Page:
What is it that makes quitting cigarettes such a difficult proposition? Despite overwhelming medical evidence purporting the deadly risks smoking presents, many just can't seem to "kick the habit." To answer this we must first assert that smoking is not just a simple "habit." Making your bed each morning or walking the dog at 10AM sharp are activities that may be categorized in that manner, but not smoking. Excessive smoking represents a very powerful and dangerous nicotine addiction, which left untreated, will render costly if not fatal consequences.
Smokers who find it difficult to quit are not necessarily will power deficient, and they are not flawed of character. It's seldom easy to relinquish something you love, despite the consequences, and just the desire to quit smoking, despite the enjoyment that cigarettes provide, demonstrates a very strong and unselfish personality. The simple truth is that smoking causes addiction and any addiction is difficult to overcome.
Consider the systems of your body-both physical and mental-as a room full of energetic toddlers. When you provide them with all the things they want or need-food, juice, toys– they are usually pleasant and agreeable. If they are denied these things for quite some time, however, they are going to become restless and cranky. Are they not? So too does your body systems become restless and cranky when they are denied what they have become accustomed to. When you quit smoking after years or even months of consistent use, your mind and body need some time to adjust. The cravings, restlessness and irritability you feel are normal signals your brain sends out to inform you that something is missing from your normal routine.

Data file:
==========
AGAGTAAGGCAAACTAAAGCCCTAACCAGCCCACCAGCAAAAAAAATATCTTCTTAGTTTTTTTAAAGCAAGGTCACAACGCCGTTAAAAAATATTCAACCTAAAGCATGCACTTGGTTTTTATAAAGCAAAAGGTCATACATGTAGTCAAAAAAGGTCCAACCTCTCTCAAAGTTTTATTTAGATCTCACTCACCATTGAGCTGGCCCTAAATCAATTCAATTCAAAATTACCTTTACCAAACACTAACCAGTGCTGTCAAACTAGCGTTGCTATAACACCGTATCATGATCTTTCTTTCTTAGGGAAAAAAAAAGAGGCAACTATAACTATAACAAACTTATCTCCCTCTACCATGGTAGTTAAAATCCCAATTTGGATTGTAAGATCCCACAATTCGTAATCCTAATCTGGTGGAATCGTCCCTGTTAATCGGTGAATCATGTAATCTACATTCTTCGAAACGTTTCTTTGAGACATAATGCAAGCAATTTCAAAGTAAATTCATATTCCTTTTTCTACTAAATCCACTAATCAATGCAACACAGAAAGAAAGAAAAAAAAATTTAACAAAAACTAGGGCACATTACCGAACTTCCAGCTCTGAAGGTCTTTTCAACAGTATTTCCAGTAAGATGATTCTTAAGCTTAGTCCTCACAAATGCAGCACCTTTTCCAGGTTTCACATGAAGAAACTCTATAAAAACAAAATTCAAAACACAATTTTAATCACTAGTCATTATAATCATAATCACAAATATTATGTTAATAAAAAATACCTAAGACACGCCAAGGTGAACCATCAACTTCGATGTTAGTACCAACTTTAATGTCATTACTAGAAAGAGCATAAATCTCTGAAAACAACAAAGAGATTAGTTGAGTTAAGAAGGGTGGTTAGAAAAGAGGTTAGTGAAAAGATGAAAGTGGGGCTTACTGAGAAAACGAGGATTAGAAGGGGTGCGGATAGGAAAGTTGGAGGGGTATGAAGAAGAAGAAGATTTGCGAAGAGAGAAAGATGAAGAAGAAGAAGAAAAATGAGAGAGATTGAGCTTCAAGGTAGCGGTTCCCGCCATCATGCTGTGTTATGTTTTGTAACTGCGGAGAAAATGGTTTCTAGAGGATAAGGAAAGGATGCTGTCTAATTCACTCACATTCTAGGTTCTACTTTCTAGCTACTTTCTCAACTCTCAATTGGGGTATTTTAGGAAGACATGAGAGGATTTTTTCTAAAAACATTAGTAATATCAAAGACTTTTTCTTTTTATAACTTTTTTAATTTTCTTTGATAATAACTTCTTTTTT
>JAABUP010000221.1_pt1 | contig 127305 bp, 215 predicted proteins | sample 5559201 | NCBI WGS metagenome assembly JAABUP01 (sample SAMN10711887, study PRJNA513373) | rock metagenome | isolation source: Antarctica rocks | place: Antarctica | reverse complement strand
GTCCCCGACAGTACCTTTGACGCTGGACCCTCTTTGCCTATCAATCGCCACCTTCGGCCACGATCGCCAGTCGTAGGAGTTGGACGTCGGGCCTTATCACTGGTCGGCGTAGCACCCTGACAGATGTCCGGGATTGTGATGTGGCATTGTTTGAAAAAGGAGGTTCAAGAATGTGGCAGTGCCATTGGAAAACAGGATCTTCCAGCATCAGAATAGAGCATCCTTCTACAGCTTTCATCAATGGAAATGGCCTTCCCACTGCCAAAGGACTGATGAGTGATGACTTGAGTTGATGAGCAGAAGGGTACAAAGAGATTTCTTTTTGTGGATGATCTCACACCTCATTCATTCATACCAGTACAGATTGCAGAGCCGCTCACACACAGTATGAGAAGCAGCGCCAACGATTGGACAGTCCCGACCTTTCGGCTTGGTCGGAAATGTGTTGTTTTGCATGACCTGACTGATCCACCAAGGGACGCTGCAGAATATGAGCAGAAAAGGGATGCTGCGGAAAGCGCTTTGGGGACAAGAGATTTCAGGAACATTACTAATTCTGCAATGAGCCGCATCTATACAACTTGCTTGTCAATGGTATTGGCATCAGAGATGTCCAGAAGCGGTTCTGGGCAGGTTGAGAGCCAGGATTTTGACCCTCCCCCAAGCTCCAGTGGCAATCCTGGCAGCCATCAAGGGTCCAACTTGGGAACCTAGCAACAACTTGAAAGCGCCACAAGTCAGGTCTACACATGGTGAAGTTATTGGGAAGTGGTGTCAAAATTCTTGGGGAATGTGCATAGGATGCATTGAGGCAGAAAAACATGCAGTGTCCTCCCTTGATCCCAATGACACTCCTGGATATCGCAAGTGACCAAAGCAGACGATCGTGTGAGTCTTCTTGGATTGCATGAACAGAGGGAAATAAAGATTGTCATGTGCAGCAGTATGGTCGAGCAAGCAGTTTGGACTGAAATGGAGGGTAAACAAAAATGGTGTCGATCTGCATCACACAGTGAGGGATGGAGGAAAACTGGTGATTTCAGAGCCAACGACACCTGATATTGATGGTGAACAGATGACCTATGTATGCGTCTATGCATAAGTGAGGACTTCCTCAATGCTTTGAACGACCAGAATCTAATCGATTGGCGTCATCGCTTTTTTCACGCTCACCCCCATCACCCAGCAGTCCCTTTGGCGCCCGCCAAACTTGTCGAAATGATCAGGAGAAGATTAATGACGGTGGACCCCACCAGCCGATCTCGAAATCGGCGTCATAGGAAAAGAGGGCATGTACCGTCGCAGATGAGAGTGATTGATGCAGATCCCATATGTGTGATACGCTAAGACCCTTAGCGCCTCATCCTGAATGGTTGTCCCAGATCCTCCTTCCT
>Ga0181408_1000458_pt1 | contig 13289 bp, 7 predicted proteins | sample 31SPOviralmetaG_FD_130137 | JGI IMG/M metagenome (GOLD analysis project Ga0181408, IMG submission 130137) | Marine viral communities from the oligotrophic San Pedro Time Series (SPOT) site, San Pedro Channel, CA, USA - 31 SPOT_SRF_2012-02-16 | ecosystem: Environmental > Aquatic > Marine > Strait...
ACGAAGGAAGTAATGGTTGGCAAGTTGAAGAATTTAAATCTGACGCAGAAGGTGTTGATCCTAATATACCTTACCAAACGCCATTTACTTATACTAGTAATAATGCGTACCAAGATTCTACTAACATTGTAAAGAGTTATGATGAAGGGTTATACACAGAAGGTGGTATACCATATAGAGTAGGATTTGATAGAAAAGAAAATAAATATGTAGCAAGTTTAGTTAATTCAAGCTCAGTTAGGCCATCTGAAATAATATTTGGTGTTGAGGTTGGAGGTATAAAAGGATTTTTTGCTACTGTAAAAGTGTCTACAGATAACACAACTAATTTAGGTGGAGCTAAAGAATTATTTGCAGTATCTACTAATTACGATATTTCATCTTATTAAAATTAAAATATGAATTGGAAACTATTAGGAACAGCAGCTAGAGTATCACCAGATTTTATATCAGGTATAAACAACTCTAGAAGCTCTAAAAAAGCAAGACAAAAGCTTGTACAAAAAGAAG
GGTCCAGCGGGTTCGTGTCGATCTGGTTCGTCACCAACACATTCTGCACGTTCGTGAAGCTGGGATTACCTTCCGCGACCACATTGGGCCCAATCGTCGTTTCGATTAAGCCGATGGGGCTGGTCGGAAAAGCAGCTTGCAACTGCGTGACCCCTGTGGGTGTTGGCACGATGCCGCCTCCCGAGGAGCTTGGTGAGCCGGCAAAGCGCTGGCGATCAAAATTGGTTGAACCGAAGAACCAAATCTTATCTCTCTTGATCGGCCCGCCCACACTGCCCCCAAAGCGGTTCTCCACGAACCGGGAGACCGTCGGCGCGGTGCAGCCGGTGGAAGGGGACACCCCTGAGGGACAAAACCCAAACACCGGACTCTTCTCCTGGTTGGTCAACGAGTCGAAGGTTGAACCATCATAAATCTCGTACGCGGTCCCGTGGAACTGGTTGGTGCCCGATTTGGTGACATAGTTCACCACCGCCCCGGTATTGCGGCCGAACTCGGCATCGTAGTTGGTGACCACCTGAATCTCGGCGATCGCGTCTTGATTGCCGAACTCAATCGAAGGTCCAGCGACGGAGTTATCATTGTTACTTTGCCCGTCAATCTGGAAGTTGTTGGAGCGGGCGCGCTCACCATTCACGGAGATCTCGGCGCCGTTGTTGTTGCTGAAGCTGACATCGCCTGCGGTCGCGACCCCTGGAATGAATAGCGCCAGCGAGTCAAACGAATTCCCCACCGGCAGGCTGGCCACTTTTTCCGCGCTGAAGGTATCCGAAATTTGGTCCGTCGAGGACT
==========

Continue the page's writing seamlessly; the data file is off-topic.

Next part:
Nicotine is a drug-one that has affected millions of people-and once the routine of smoking, coupled with the calming effects that nicotine supplies, has been established, the routine is difficult to interrupt. Whether it is the effects of the nicotine, the feel of the cigarette in the hand, the sensation of heat, or all of the above, smoking cigarettes creates a pattern that, if repeated for long periods of time, becomes a nightmare to break.
The mentality of a smoker is no different than the thought processes of a non-smoker except that smoking has become a dangerous part of their routine. And quitting? While most find cigarettes near impossible to give up, it's important understanding that each individual responds to the rapid cessation of smoking in a different way. One may have stopped and started over 100 times, still struggling to make the change permanent, while another may have stopped for good on the first attempt. There is no measurable rhyme or reason to the effects of addiction.
For your sake, and the sake of those you love, don't be swayed by failed attempts or broken promises. Keep climbing that mountain no matter how many backward steps you take.